The warmth of a late summer evening with just a hint of fall in the air, and you can feel the rhythm of summer shifting.  So this month we shift our focus from the local painters (see August Newsletter) who have been painting gloriously outdoors this summer to our musicians and their challenges coming into the Fall season.
But first, not willing yet to let go of summer, we visit in an artist’s garden and home, followed by three pieces digging into the local conversation with in the music world. 
The Newsletter is here to be a gathering place for the arts, a place of conversation and local creativity.  CazArts is an alliance of artists, cultural organizations and supporters, working together to build a nurturing community. 

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Our Community
It was Monet who said,
“I perhaps owe becoming a painter to flowers.”

There have been other artists who found a synergy between creating works of art and cultivating a garden. Frida Kahlo, Emil Nolde, Paul Cezanne, and Pierre Bonnard were all avid gardeners who moved between studio and backyard garden with ease.

Cazenovia is also home to several artists who garden, with the most recognized being Mill Street resident Roger Demuth. The  professor emeritus from Syracuse University has been cultivating and expanding his gardens since he and his wife, Naomi, moved into their home in 1987. What began as a part time hobby and a way to clear his head after hours of teaching or working in the studio has evolved into something far greater.

 “It’s a hobby gone berserk.”
“The gardens kept expanding because I had the summers off from SU”

This year’s gardens are particularly powerful because Demuth was stuck in the house in February and March, during the COVID-19 quarantine; a time when he and Naomi would usually be traveling.  He had time on his hands, and time to think about the upcoming season, so he began some plantings indoors.

The most noticeable addition to this year’s garden palette are the exquisitely graceful Amaranthus plants, begun from seed, which add a pop of purple and soft texture throughout the gardens. Surrounding the Amaranthus are banana plants, castor beans, coleus and myriad other varieties of flowering and leafy green plants. There’s a lot to look at.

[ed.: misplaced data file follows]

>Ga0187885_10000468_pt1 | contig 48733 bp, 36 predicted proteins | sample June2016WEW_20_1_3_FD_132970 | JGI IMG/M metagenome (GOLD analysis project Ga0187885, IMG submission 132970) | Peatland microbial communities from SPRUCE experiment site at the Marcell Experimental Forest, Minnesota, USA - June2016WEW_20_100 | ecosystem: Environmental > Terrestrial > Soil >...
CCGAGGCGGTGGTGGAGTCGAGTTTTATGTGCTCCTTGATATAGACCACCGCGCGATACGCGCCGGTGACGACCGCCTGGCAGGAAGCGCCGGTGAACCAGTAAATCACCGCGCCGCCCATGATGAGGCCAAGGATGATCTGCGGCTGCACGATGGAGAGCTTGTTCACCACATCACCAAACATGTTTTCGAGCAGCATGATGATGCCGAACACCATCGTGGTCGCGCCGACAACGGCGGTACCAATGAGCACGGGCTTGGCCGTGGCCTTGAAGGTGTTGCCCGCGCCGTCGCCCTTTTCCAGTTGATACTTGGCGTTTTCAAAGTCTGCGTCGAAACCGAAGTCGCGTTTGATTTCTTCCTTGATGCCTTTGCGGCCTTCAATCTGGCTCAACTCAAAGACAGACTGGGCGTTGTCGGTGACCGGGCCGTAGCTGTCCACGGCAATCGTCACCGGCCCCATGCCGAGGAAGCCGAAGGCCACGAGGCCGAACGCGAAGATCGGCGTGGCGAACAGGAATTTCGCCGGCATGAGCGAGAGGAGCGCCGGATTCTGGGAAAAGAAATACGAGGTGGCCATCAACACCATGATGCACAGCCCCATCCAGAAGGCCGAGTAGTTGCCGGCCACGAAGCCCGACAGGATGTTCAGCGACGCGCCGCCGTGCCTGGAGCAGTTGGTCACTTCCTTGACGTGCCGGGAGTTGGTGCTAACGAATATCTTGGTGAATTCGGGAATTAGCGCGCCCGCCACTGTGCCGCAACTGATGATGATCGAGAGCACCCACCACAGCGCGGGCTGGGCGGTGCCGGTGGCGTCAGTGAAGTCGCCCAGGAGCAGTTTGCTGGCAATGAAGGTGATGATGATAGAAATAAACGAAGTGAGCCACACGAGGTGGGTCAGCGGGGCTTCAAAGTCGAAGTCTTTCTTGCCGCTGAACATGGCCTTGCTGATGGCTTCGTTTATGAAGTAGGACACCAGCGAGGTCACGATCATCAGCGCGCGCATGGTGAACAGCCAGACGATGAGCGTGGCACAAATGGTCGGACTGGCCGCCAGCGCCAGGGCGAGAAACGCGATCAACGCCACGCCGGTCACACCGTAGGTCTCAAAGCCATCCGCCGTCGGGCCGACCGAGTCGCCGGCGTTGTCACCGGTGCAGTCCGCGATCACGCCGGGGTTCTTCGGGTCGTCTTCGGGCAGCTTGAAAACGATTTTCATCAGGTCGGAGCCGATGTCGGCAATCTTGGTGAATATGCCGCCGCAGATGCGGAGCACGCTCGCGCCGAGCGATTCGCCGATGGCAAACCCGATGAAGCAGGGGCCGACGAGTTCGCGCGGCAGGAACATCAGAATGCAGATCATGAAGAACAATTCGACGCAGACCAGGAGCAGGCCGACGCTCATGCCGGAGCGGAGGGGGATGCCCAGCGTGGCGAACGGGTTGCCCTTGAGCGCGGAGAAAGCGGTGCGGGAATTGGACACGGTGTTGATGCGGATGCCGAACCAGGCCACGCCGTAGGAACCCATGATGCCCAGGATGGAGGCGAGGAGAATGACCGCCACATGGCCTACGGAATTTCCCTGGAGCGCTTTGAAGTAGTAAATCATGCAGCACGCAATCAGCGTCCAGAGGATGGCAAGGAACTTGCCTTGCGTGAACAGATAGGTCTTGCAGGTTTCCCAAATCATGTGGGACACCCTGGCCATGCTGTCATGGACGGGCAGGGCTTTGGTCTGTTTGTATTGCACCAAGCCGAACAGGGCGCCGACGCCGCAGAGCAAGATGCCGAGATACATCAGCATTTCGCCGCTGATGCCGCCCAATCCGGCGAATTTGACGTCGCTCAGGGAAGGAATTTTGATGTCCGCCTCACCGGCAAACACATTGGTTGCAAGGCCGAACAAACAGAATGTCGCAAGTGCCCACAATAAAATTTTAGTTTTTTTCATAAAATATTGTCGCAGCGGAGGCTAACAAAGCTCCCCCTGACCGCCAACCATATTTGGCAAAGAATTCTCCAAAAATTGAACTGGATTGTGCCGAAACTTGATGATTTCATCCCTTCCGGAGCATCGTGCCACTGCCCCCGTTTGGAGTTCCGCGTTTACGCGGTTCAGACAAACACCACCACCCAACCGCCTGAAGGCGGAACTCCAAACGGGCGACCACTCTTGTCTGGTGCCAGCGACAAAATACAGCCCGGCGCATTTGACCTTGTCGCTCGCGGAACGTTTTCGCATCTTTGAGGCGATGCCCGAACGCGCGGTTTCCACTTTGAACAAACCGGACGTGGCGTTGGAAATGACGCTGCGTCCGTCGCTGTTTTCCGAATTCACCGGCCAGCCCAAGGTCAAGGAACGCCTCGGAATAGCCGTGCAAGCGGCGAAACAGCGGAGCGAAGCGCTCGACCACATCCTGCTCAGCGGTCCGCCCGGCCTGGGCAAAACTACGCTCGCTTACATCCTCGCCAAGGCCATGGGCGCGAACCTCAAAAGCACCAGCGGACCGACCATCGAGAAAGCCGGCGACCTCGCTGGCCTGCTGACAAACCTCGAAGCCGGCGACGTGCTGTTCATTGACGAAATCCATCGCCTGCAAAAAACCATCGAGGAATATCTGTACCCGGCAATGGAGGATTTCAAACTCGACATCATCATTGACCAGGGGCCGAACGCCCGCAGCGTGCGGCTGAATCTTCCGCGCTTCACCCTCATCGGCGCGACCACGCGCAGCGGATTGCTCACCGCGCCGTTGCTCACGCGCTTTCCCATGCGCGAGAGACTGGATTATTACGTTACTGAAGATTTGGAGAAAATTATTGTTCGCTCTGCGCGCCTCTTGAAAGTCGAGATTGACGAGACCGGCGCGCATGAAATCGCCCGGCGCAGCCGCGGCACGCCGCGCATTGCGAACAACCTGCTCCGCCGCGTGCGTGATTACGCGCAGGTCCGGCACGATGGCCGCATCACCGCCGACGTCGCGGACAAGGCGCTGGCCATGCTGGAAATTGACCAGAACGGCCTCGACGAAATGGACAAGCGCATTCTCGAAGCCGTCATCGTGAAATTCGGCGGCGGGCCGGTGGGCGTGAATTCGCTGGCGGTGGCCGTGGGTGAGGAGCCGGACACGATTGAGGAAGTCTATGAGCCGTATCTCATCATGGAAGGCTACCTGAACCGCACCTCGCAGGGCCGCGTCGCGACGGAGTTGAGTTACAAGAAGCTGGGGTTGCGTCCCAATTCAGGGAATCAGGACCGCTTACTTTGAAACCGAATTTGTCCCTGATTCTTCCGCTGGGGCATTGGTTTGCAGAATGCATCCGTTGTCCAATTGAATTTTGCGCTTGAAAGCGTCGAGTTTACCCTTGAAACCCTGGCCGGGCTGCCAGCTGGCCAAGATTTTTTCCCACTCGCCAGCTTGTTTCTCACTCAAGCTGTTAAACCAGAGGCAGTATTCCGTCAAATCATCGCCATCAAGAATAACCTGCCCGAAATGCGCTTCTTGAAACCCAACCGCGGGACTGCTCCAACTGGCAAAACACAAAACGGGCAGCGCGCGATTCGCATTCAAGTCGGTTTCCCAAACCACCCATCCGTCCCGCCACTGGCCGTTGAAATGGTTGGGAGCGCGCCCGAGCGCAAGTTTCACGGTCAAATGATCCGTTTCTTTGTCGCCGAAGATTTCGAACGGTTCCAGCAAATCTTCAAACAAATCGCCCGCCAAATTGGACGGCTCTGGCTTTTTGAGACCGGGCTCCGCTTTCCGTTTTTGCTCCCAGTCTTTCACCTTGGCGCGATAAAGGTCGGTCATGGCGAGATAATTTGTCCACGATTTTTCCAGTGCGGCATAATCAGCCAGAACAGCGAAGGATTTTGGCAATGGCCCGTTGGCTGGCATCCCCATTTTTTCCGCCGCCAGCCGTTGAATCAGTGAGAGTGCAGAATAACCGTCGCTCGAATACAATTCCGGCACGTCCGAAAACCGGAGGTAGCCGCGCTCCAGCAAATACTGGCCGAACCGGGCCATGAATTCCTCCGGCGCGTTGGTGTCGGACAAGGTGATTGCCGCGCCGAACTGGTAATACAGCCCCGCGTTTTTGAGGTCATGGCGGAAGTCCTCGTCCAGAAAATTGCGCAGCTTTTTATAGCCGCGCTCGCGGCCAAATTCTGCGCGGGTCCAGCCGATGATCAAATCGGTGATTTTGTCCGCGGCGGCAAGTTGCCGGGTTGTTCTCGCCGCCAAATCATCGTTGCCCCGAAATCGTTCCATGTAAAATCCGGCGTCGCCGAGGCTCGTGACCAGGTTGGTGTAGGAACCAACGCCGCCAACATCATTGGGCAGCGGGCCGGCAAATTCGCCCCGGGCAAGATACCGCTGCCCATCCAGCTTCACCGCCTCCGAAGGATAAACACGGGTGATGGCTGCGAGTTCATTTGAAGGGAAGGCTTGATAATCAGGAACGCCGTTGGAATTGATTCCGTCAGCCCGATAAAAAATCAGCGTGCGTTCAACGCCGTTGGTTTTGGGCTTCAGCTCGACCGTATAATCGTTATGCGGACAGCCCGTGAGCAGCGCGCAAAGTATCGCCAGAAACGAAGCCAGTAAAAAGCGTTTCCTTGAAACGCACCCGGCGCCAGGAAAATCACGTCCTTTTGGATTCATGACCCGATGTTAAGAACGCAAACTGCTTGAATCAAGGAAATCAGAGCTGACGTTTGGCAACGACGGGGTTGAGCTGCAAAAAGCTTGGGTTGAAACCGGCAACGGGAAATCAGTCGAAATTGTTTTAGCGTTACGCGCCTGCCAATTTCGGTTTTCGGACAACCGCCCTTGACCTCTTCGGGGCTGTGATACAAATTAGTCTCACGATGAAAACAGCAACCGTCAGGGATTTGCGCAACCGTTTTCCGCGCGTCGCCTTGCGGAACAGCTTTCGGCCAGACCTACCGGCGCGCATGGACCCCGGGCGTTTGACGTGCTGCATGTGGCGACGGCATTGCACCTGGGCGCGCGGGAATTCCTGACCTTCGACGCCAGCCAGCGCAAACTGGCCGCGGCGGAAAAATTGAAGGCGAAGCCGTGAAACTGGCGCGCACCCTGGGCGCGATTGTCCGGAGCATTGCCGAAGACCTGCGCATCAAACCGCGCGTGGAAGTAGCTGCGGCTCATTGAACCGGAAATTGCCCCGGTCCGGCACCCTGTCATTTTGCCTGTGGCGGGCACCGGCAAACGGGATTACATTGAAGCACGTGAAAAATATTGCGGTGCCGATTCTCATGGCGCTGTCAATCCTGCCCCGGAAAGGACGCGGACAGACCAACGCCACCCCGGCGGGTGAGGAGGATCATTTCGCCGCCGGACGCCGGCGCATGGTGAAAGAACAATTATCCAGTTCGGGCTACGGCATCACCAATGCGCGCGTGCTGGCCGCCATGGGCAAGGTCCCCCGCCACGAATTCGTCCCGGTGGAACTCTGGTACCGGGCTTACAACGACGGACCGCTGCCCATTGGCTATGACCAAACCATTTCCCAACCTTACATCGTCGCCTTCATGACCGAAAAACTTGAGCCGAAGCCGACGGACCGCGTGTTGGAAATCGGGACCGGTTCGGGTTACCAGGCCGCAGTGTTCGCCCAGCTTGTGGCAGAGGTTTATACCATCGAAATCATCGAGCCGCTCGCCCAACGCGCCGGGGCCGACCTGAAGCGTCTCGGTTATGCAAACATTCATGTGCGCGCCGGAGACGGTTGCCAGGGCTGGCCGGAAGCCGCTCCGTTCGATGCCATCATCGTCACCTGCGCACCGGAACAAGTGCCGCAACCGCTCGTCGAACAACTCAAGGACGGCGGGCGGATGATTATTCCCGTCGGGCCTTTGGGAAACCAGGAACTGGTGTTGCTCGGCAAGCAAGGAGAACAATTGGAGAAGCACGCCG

A visit to the garden store for Demuth is a lot like a kid visiting a candy store.
 “I would like one of everything”

In addition to the main garden in the front of the house, Demuth also has a shade garden with a small pond behind the house and a series of apple trees scattered throughout the grounds, which he is training on espaliers. Positioned throughout the gardens are ceramic totems and bowls created by Naomi. A few years ago, he purchased a one-acre parcel of land across the street from his house, which has since been cleared with another garden installed in the center of the greenspace.

"The Garden of Great Quotations”
He’s named that garden “ and has embedded, at various points along the gravel pathways, 35 sandblasted stones bearing quotes by famous people that struck his fancy.

“Once you stop learning, you start dying,” is one by Einstein.
There are a lot of quotations by Woody Allen.

At the center of this smaller, round garden is a McDonald’s-styled bird house, which Demuth built himself. He also built the benches that are situated at various points around the perimeter of the lot.

This acre of land is less planted than the main garden. While the more densely planted main garden on the west side of Mill Street is an exercise in color, pattern, and texture, this side of the street offers more green space and a clear view from the street to the back of the property.
“I wanted this to be an open space on the street,” Demuth explains.
At the back of the lot is a wooden trellis he designed and built that serves as a gateway to a short wooden boardwalk leading into the marshy area adjoining the lot. The trellis is lush with blooming Scarlett Runner Beans, Orange Trumpet Vine, and Dutchman’s Pipe.

While so much of Demuth’s gardens look effortlessly composed and maintained, he says it’s a tremendous amount of work from conception, through execution to cultivation.

“I first plan, draw, and sketch the gardens,” he explains. “I made 30-40 drawings for the pond in the shade garden.
He says how the garden looks when when viewing it from inside of the house is as important as how it will look all year round.


In terms of maintenance, well, that’s an endless challenge. Demuth spends an hour and a half every day watering everything. He has someone who helps him a few hours a week, but these gardens are largely the result of his own blood, sweat, and tears. When you spend time talking with him, it’s clear he garners pride from his efforts…pride in the beauty he’s created, pride in the joy they bring others, and pride in the hours of hard work.

“This is not for wimps,” Demuth states. “This is a major amount of work. I forgot why I do it.”

Take a drive down Mill Street and you’ll see why he does it.

Katherine Rushworth, of Cazenovia, is a free lance writer,  former director of the Michael C. Rockefeller Arts Center (State University College at Fredonia) and of the Central New York Institute for the Arts in Education.  Photos & article by Katherine Rushworth,

Nelson Odeon invents
“Cedar Grove Music Stage”